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I'm having trouble passing a big array to a function in C.

I declare:

int image[height][width][3]={};

where height and width can be as big as 1500. And when I call:

foo((void *)image,height,width);

which is declared as follows:

int *foo(const int *inputImage, int h, int w);

I get segmentation fault error. What's strange is that if my values are:

height=1200;
width=290;

theres no problem, but when they're:

height=1200;
width=291;

i get the mentioned error. At 4 bytes per integer with both height and width of 1500 (absolute worst case) the array size would be of 27MB which imo isn't that big and shouldn't really matter because I'm only passing a pointer to the first element of the array. Any advice?

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2  
Is image on the stack? If so, you're almost certainly running out of space on the stack. Try dynamically allocating the array. –  James McNellis May 27 '10 at 22:44

2 Answers 2

up vote 3 down vote accepted

At 27 MB, your array is probably bigger than the stack, which is usually 1 MB. You are corrupting your process as soon as foo starts working with the data. Allocate the array on the heap instead:

typedef int (*image_buf)[height][width][3];
image_buf image = malloc(sizeof(image_buf));
...
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Thanks a lot, that did the trick. I'll read some more, because I still can't see why passing a pointer to the first element overflows the stack. –  kirbuchi May 27 '10 at 22:51
1  
@kirbuchi: The stack is used for local variables. You're overflowing the stack not by passing the pointer, but rather by trying to define such a large local array. I imagine it's simply not erroring until you try to access an element that is past your stack space... which occurs in your foo() function. –  Matt B. May 29 '10 at 5:06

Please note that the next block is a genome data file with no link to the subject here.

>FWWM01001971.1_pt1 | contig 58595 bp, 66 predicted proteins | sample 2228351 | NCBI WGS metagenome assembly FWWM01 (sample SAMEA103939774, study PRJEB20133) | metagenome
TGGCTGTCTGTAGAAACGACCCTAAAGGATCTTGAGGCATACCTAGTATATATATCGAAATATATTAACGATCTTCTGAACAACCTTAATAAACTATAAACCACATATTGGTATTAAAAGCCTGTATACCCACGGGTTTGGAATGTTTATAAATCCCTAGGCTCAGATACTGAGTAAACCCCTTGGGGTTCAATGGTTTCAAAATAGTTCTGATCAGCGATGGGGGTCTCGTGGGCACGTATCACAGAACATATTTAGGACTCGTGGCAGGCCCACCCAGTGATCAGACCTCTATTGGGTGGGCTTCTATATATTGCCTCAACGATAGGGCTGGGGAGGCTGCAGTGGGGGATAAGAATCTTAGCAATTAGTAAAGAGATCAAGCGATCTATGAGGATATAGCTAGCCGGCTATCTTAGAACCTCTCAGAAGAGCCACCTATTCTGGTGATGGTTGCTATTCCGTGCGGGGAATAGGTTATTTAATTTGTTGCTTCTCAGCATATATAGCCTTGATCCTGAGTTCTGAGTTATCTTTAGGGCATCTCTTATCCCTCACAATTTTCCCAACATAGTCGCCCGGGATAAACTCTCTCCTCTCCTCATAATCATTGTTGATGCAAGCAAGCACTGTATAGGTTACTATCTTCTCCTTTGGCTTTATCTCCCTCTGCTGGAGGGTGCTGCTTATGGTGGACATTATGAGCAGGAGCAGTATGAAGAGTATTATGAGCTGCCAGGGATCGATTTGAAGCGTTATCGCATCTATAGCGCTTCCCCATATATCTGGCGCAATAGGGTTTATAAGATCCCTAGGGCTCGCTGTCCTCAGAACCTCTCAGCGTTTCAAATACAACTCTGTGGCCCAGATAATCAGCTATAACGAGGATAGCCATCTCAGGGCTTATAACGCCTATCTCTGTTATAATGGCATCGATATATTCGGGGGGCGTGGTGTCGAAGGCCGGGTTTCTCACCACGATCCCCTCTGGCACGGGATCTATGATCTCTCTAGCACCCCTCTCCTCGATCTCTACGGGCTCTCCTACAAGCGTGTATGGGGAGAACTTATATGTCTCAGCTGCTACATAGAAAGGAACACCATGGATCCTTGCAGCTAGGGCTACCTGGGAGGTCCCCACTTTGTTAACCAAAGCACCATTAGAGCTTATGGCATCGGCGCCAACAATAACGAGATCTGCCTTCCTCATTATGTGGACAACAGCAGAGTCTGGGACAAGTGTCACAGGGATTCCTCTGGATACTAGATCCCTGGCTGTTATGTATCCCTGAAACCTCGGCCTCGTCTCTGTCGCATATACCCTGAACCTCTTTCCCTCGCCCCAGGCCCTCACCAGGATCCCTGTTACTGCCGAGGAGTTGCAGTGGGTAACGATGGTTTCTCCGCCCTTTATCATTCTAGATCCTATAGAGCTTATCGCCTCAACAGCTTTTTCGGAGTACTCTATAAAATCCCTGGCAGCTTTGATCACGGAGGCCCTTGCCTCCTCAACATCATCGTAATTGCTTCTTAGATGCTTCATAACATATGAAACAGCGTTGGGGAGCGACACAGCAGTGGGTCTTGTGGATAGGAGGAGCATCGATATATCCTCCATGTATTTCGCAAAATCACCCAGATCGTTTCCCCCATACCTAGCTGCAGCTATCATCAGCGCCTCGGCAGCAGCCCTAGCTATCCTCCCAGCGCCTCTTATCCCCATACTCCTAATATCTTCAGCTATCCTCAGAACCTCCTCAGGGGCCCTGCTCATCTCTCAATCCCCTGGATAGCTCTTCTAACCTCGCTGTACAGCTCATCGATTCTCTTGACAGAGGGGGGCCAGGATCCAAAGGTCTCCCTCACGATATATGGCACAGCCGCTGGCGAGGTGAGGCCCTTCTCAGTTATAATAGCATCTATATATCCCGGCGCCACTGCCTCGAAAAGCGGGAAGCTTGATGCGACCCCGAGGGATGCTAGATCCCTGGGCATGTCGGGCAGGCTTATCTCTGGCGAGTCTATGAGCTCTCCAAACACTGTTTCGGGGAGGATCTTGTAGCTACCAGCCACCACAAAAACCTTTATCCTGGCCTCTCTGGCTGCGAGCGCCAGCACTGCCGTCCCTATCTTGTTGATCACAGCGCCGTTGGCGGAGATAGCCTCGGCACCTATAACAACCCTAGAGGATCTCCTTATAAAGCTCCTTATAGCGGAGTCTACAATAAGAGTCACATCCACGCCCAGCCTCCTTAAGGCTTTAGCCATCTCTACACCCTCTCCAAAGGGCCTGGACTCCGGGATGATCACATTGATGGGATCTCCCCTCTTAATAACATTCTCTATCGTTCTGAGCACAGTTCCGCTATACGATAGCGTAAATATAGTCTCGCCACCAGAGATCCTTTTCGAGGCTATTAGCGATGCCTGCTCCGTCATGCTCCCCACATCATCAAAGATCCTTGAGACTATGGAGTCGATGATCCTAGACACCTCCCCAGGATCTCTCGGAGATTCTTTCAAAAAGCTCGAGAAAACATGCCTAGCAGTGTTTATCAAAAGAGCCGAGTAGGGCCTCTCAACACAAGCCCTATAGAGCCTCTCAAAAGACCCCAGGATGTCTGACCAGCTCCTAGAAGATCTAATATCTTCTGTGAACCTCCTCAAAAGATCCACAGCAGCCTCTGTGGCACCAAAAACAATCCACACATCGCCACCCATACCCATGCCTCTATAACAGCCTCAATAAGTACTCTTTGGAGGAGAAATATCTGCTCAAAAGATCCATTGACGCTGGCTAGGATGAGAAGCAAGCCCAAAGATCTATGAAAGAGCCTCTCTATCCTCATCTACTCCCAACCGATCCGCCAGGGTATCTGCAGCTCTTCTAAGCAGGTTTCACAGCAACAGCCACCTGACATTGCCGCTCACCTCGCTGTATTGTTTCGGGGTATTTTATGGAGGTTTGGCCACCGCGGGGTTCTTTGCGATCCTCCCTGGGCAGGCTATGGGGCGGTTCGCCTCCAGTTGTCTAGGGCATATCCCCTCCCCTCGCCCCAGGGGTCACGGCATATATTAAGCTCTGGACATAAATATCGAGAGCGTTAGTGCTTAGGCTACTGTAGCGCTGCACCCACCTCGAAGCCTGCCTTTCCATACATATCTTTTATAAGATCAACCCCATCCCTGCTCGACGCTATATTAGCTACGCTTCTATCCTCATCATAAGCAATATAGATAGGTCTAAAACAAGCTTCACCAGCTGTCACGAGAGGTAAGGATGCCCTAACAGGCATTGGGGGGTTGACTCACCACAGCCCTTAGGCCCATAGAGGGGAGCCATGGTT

1  
I did some reading and I think I get it now. Turns out stack space is used for local variables, so when calling foo() it tries to allocate the 27MB on the stack. –  kirbuchi Jun 2 '10 at 21:32

you can check the default process stack size using 'ulimit -a' on unix systems

   (blocks, -c) 0

data seg size (kbytes, -d) unlimited scheduling priority (-e) 20 file size (blocks, -f) unlimited pending signals (-i) 16382 max locked memory (kbytes, -l) 64 max memory size (kbytes, -m) unlimited open files (-n) 1024 pipe size (512 bytes, -p) 8 POSIX message queues (bytes, -q) 819200 real-time priority (-r) 0 stack size (kbytes, -s) 8192 cpu time (seconds, -t) unlimited max user processes (-u) unlimited virtual memory (kbytes, -v) unlimited file locks (-x) unlimited

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While that's true, passing a large amount of data as an array by value is horribly bad for performance. It's better to allocate memory on the heap and pass a pointer to that, than to increase the stack size just so you can copy 27MB of data onto the stack for a function argument... –  Wouter Verhelst Jul 15 at 18:43

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